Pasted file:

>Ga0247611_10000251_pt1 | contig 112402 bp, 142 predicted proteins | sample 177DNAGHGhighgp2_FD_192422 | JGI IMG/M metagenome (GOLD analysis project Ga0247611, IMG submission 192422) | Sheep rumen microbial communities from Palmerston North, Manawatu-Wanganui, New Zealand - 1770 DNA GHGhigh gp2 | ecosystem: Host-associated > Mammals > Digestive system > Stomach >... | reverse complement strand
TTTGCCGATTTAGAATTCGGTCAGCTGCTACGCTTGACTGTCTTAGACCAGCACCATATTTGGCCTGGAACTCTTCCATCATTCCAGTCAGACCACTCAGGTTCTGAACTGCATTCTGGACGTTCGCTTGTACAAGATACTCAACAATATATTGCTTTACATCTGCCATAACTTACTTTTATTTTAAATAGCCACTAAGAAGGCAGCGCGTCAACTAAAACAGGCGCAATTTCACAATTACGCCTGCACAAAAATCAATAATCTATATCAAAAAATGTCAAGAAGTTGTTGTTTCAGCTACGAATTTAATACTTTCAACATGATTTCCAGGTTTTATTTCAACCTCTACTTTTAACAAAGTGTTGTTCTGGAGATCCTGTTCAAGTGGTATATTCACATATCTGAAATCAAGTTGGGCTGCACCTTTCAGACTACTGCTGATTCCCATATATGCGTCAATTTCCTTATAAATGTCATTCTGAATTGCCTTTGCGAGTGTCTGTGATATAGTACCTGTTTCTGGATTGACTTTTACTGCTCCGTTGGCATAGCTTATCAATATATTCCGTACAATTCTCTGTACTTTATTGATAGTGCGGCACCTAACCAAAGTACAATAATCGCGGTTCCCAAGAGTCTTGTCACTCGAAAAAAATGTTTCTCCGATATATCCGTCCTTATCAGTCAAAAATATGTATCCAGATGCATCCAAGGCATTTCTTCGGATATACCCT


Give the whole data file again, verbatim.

>Ga0247611_10000251_pt1 | contig 112402 bp, 142 predicted proteins | sample 177DNAGHGhighgp2_FD_192422 | JGI IMG/M metagenome (GOLD analysis project Ga0247611, IMG submission 192422) | Sheep rumen microbial communities from Palmerston North, Manawatu-Wanganui, New Zealand - 1770 DNA GHGhigh gp2 | ecosystem: Host-associated > Mammals > Digestive system > Stomach >... | reverse complement strand
TTTGCCGATTTAGAATTCGGTCAGCTGCTACGCTTGACTGTCTTAGACCAGCACCATATTTGGCCTGGAACTCTTCCATCATTCCAGTCAGACCACTCAGGTTCTGAACTGCATTCTGGACGTTCGCTTGTACAAGATACTCAACAATATATTGCTTTACATCTGCCATAACTTACTTTTATTTTAAATAGCCACTAAGAAGGCAGCGCGTCAACTAAAACAGGCGCAATTTCACAATTACGCCTGCACAAAAATCAATAATCTATATCAAAAAATGTCAAGAAGTTGTTGTTTCAGCTACGAATTTAATACTTTCAACATGATTTCCAGGTTTTATTTCAACCTCTACTTTTAACAAAGTGTTGTTCTGGAGATCCTGTTCAAGTGGTATATTCACATATCTGAAATCAAGTTGGGCTGCACCTTTCAGACTACTGCTGATTCCCATATATGCGTCAATTTCCTTATAAATGTCATTCTGAATTGCCTTTGCGAGTGTCTGTGATATAGTACCTGTTTCTGGATTGACTTTTACTGCTCCGTTGGCATAGCTTATCAATATATTCCGTACAATTCTCTGTACTTTATTGATAGTGCGGCACCTAACCAAAGTACAATAATCGCGGTTCCCAAGAGTCTTGTCACTCGAAAAAAATGTTTCTCCGATATATCCGTCCTTATCAGTCAAAAATATGTATCCAGATGCATCCAAGGCATTTCTTCGGATATACCCT